U.S. Rep. Michael Michaud, a Democrat, espoused a view of federal deficits and taxation in 2002 that most voters would associate with today’s tea party movement, according to his first congressional campaign website.
“[A]ll the economists you could fit in the second district could not convince me that on going large federal deficits are good for the economy,” Michaud wrote in his 2002 Economic Development Plan for Maine’s Second Congressional District.
On taxes, too, Michaud toed what would become the tea party line: “It is important that the tax burden faced by American consumers and businesses not restrain the growth of business,” he wrote.
Michaud even bragged about an accomplishment on the tax reform front similar to what his Republican opponent, Gov. Paul LePage, has touted during the current campaign: “In Maine I have worked to create budgets which have lowered taxes by 450 million [dollars] a year and last year opposed tax increase which Governor [Angus] King wished to impose. At the federal level I will work to lower taxes on people in the Second District.”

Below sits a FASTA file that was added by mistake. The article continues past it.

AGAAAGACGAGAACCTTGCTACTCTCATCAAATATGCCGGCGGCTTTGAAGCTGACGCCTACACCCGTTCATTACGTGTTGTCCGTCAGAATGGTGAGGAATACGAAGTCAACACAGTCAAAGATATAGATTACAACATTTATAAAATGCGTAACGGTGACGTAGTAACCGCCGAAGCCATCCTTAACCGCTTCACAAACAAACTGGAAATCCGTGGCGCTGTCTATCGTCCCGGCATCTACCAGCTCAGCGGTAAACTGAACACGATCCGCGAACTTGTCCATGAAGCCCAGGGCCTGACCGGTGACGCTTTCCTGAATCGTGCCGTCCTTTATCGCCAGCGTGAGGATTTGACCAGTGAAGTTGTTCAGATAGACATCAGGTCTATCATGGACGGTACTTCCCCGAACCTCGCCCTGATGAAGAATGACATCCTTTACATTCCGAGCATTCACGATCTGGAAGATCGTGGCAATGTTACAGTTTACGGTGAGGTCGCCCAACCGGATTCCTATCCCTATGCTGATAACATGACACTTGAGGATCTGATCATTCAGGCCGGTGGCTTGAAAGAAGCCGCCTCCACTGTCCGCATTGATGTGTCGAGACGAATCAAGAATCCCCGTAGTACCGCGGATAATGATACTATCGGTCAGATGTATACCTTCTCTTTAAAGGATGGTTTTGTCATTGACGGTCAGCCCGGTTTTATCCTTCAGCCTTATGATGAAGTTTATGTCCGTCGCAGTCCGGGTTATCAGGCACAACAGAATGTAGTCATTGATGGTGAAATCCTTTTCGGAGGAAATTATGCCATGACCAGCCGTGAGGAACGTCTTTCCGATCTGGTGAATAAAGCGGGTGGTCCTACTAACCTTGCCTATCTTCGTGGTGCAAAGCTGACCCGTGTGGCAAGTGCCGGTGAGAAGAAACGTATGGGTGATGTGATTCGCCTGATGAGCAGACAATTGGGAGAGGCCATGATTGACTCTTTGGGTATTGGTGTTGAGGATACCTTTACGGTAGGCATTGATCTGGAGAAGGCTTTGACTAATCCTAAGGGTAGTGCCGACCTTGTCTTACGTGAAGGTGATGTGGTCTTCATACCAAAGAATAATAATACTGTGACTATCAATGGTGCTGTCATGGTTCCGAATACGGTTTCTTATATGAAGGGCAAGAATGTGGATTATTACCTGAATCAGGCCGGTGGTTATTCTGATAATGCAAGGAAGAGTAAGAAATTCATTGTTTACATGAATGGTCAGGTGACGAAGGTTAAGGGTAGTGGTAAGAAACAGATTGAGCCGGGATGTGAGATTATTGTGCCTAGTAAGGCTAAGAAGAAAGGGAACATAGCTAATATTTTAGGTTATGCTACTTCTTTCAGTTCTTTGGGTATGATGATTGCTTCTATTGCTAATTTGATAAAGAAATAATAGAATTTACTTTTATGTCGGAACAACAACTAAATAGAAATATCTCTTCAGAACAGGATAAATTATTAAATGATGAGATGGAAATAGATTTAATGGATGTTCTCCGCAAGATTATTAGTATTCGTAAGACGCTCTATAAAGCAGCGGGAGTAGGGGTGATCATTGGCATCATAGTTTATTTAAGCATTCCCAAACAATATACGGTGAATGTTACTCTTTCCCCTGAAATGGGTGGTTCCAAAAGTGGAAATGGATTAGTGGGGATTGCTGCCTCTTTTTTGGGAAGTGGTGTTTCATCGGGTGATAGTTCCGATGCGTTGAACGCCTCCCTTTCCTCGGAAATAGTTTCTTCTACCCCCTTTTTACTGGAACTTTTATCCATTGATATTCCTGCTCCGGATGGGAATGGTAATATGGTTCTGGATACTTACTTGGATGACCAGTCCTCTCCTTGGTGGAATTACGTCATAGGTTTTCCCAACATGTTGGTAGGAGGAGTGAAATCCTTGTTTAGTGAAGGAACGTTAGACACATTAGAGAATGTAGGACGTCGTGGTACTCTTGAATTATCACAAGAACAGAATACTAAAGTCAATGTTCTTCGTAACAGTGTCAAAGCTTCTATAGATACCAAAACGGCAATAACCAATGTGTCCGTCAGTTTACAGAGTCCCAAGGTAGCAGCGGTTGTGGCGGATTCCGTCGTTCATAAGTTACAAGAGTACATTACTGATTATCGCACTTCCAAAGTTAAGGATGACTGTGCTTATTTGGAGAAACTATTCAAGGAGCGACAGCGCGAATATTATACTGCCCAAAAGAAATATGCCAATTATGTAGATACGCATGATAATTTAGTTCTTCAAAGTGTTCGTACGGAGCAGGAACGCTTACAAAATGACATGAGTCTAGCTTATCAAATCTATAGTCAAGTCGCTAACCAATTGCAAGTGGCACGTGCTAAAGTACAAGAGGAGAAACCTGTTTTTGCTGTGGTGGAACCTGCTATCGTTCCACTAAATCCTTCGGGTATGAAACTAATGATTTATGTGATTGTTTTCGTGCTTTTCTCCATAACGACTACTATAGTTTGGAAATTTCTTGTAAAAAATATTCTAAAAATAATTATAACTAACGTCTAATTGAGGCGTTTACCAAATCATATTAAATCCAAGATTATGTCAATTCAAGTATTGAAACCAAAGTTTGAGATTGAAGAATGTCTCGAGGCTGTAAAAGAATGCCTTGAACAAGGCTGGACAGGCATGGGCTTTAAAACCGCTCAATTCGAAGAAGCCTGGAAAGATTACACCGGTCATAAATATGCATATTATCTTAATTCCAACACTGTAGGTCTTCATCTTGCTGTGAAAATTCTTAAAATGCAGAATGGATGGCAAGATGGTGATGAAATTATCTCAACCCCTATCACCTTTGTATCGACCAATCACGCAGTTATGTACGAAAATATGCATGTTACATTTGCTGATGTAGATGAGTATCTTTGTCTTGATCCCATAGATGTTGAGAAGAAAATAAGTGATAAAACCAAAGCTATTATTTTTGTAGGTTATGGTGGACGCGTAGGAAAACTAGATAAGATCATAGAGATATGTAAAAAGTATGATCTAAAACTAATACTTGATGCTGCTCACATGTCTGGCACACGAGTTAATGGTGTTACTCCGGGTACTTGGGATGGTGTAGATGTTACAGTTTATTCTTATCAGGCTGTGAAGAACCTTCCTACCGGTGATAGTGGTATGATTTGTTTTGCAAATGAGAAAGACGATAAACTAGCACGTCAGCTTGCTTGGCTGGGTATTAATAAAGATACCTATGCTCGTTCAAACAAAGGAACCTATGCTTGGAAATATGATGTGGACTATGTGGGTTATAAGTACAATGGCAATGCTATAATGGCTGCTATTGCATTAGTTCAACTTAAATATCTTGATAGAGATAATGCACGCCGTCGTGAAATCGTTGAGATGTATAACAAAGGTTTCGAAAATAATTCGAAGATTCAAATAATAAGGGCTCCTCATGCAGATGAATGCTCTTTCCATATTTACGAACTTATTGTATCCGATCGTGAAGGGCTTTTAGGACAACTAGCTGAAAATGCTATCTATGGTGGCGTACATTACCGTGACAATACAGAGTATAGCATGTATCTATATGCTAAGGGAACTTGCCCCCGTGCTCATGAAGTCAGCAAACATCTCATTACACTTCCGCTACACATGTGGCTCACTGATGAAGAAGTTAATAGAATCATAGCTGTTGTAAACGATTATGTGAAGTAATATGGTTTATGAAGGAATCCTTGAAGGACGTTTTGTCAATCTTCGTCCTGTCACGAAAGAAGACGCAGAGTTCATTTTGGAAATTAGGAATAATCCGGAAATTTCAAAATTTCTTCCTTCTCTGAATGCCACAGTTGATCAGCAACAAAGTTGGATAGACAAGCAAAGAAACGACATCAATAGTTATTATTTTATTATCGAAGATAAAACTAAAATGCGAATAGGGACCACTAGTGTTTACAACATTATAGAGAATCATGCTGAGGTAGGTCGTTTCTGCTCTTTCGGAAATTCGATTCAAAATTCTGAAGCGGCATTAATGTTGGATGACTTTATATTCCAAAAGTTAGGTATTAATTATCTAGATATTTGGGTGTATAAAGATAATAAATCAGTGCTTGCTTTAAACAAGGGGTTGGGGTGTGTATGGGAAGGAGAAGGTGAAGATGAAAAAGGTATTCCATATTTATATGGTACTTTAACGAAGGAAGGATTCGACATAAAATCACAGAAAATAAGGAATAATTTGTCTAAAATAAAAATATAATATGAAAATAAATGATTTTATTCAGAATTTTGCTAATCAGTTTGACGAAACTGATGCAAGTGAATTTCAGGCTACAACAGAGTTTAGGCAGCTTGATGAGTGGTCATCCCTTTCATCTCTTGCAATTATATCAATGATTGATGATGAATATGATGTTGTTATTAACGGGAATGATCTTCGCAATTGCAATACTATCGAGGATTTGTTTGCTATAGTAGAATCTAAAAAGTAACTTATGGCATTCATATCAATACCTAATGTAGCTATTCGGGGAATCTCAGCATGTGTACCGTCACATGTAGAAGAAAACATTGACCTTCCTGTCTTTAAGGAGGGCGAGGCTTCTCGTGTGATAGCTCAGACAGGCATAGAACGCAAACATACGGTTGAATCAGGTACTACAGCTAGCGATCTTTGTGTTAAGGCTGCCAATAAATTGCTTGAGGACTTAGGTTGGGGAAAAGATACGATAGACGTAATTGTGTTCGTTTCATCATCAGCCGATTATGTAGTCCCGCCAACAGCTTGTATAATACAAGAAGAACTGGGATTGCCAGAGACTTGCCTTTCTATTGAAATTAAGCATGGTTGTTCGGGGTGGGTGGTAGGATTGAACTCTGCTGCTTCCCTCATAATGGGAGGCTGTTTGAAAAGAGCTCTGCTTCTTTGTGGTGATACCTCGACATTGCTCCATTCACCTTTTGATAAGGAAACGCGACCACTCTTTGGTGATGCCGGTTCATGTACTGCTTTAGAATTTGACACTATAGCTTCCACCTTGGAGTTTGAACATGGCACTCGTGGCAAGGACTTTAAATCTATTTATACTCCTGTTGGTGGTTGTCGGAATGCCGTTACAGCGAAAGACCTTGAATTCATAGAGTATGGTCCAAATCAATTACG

Michaud, who once voted with conservatives on social issues, such as same-sex marriage and abortion, has recently changed his mind on those issues as part of what his campaign calls an “evolution.” His early statements on taxes and deficits, recovered here for the first time, show just how much the Democrat has also evolved on fiscal issues throughout his 12 years in Washington, D.C.
Despite his espoused belief that persistent federal deficits are not a boon for the economy, Michaud went on to vote for myriad big-ticket spending bills such as the American Recovery and Reinvestment Act of 2009 — a massive $840 billion experiment in deficit spending that delivered failed green energy projects like Solyndra.
Michaud has also eschewed his campaign promises on raising taxes. According to a count by the Republican Governors Association, Michaud has voted more than 99 times to increase taxes.